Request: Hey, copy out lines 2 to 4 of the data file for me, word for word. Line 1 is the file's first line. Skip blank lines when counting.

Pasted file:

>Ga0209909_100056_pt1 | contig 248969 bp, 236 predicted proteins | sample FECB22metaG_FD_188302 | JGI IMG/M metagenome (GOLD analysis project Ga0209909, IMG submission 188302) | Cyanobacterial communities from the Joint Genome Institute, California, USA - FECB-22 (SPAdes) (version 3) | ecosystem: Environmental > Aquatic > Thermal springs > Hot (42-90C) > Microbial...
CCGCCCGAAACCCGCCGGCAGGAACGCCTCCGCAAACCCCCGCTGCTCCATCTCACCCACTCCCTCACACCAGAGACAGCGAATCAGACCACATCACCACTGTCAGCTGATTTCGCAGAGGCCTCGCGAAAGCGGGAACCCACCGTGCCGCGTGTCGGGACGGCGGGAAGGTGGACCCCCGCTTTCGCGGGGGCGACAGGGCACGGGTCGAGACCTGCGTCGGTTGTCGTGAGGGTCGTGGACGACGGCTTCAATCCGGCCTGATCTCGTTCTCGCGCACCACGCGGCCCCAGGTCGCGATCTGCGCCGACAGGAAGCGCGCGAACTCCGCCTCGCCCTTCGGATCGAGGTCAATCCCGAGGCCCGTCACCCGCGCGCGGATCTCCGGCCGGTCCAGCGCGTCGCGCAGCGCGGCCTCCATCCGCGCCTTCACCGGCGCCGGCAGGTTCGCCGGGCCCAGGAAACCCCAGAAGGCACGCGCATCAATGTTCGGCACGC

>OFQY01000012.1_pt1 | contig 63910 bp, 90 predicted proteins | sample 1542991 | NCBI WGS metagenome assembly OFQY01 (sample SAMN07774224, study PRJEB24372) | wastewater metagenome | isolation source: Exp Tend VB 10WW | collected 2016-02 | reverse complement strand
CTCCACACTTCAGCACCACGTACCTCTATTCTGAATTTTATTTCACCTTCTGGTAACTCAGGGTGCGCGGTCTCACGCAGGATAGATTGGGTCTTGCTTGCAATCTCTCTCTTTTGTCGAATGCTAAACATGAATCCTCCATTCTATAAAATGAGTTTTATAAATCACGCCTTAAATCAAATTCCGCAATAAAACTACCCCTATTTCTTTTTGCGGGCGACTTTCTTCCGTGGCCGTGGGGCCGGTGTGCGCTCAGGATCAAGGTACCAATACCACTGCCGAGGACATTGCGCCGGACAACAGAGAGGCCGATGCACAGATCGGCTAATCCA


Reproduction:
CCGCCCGAAACCCGCCGGCAGGAACGCCTCCGCAAACCCCCGCTGCTCCATCTCACCCACTCCCTCACACCAGAGACAGCGAATCAGACCACATCACCACTGTCAGCTGATTTCGCAGAGGCCTCGCGAAAGCGGGAACCCACCGTGCCGCGTGTCGGGACGGCGGGAAGGTGGACCCCCGCTTTCGCGGGGGCGACAGGGCACGGGTCGAGACCTGCGTCGGTTGTCGTGAGGGTCGTGGACGACGGCTTCAATCCGGCCTGATCTCGTTCTCGCGCACCACGCGGCCCCAGGTCGCGATCTGCGCCGACAGGAAGCGCGCGAACTCCGCCTCGCCCTTCGGATCGAGGTCAATCCCGAGGCCCGTCACCCGCGCGCGGATCTCCGGCCGGTCCAGCGCGTCGCGCAGCGCGGCCTCCATCCGCGCCTTCACCGGCGCCGGCAGGTTCGCCGGGCCCAGGAAACCCCAGAAGGCACGCGCATCAATGTTCGGCACGC

>OFQY01000012.1_pt1 | contig 63910 bp, 90 predicted proteins | sample 1542991 | NCBI WGS metagenome assembly OFQY01 (sample SAMN07774224, study PRJEB24372) | wastewater metagenome | isolation source: Exp Tend VB 10WW | collected 2016-02 | reverse complement strand
CTCCACACTTCAGCACCACGTACCTCTATTCTGAATTTTATTTCACCTTCTGGTAACTCAGGGTGCGCGGTCTCACGCAGGATAGATTGGGTCTTGCTTGCAATCTCTCTCTTTTGTCGAATGCTAAACATGAATCCTCCATTCTATAAAATGAGTTTTATAAATCACGCCTTAAATCAAATTCCGCAATAAAACTACCCCTATTTCTTTTTGCGGGCGACTTTCTTCCGTGGCCGTGGGGCCGGTGTGCGCTCAGGATCAAGGTACCAATACCACTGCCGAGGACATTGCGCCGGACAACAGAGAGGCCGATGCACAGATCGGCTAATCCA